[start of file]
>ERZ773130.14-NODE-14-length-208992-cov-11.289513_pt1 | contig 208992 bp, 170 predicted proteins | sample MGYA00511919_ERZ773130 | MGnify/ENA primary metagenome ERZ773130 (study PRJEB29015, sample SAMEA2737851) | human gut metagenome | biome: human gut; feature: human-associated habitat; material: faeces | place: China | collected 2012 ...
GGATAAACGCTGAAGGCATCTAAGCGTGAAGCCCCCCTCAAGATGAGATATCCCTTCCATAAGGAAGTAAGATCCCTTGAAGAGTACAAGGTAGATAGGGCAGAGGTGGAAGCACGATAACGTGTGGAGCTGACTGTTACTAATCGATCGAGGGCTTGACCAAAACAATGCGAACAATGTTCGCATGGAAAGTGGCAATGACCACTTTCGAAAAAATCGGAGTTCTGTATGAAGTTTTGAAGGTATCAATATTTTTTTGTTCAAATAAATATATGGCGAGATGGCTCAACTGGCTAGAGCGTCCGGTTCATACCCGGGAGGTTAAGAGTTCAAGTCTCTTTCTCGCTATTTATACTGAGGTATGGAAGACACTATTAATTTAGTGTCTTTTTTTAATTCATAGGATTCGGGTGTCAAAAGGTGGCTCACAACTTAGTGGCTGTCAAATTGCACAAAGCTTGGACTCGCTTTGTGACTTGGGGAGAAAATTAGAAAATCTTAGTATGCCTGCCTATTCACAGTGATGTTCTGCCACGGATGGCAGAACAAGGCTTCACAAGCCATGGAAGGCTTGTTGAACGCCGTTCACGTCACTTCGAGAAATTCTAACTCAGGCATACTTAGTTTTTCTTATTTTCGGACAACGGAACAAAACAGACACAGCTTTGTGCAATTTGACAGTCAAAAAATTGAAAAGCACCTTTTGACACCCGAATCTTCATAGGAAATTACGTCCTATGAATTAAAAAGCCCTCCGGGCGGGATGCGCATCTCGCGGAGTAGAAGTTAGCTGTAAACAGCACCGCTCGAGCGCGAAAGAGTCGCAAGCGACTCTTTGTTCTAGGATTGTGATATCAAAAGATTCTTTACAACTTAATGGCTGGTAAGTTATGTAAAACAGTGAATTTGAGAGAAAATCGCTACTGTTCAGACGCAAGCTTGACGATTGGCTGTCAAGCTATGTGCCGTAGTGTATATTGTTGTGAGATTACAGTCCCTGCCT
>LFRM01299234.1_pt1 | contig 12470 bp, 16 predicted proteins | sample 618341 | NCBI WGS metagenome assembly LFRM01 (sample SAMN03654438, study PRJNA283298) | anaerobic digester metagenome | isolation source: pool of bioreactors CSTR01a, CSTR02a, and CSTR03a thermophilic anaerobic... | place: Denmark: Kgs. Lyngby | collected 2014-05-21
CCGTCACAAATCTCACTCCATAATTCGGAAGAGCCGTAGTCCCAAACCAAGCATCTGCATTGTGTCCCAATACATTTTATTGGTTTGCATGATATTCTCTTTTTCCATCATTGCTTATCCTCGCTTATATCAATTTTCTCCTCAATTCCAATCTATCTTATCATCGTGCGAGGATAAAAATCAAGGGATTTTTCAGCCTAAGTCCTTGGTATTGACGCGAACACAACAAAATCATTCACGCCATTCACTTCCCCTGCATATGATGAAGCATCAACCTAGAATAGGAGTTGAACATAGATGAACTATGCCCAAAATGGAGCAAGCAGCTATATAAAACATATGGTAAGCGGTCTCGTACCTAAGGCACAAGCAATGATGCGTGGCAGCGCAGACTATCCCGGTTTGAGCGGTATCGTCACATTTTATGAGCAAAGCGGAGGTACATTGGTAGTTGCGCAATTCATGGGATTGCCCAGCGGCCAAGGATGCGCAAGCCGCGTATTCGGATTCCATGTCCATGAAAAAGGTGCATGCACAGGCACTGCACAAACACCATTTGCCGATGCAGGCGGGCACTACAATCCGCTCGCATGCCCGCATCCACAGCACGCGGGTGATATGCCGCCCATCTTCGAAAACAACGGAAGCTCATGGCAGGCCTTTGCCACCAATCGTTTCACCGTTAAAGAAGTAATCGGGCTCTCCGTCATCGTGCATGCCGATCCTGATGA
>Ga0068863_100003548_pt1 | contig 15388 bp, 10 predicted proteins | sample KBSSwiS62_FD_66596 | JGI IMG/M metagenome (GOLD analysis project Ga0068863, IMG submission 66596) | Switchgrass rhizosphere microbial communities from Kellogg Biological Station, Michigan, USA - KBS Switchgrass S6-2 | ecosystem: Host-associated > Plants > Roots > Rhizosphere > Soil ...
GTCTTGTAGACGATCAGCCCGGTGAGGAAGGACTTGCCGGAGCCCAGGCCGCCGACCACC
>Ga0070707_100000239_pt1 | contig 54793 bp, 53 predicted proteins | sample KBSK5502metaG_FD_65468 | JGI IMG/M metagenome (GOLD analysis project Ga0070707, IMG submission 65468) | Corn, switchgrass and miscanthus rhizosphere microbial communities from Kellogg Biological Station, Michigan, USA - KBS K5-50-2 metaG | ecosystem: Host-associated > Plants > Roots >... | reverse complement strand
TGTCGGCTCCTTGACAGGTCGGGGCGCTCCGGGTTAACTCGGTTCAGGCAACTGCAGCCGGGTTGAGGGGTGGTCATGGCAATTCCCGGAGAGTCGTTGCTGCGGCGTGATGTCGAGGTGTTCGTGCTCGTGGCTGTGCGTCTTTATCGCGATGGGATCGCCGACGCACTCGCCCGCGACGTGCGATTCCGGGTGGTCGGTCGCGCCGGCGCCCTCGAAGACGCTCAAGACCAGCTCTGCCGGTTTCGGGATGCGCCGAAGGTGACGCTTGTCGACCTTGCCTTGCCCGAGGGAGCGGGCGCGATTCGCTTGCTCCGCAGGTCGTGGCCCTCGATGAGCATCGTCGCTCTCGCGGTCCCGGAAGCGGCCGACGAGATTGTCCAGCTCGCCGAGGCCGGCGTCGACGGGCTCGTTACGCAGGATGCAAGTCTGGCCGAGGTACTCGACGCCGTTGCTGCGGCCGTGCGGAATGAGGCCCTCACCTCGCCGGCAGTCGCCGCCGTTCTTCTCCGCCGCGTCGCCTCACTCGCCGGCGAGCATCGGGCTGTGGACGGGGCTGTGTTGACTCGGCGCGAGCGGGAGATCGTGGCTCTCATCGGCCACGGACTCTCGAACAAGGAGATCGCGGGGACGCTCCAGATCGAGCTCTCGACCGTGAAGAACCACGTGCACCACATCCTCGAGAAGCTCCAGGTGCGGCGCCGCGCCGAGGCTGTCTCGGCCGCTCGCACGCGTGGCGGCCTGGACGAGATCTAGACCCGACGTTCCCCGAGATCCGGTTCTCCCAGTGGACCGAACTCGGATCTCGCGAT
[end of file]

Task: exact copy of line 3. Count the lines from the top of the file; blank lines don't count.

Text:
>LFRM01299234.1_pt1 | contig 12470 bp, 16 predicted proteins | sample 618341 | NCBI WGS metagenome assembly LFRM01 (sample SAMN03654438, study PRJNA283298) | anaerobic digester metagenome | isolation source: pool of bioreactors CSTR01a, CSTR02a, and CSTR03a thermophilic anaerobic... | place: Denmark: Kgs. Lyngby | collected 2014-05-21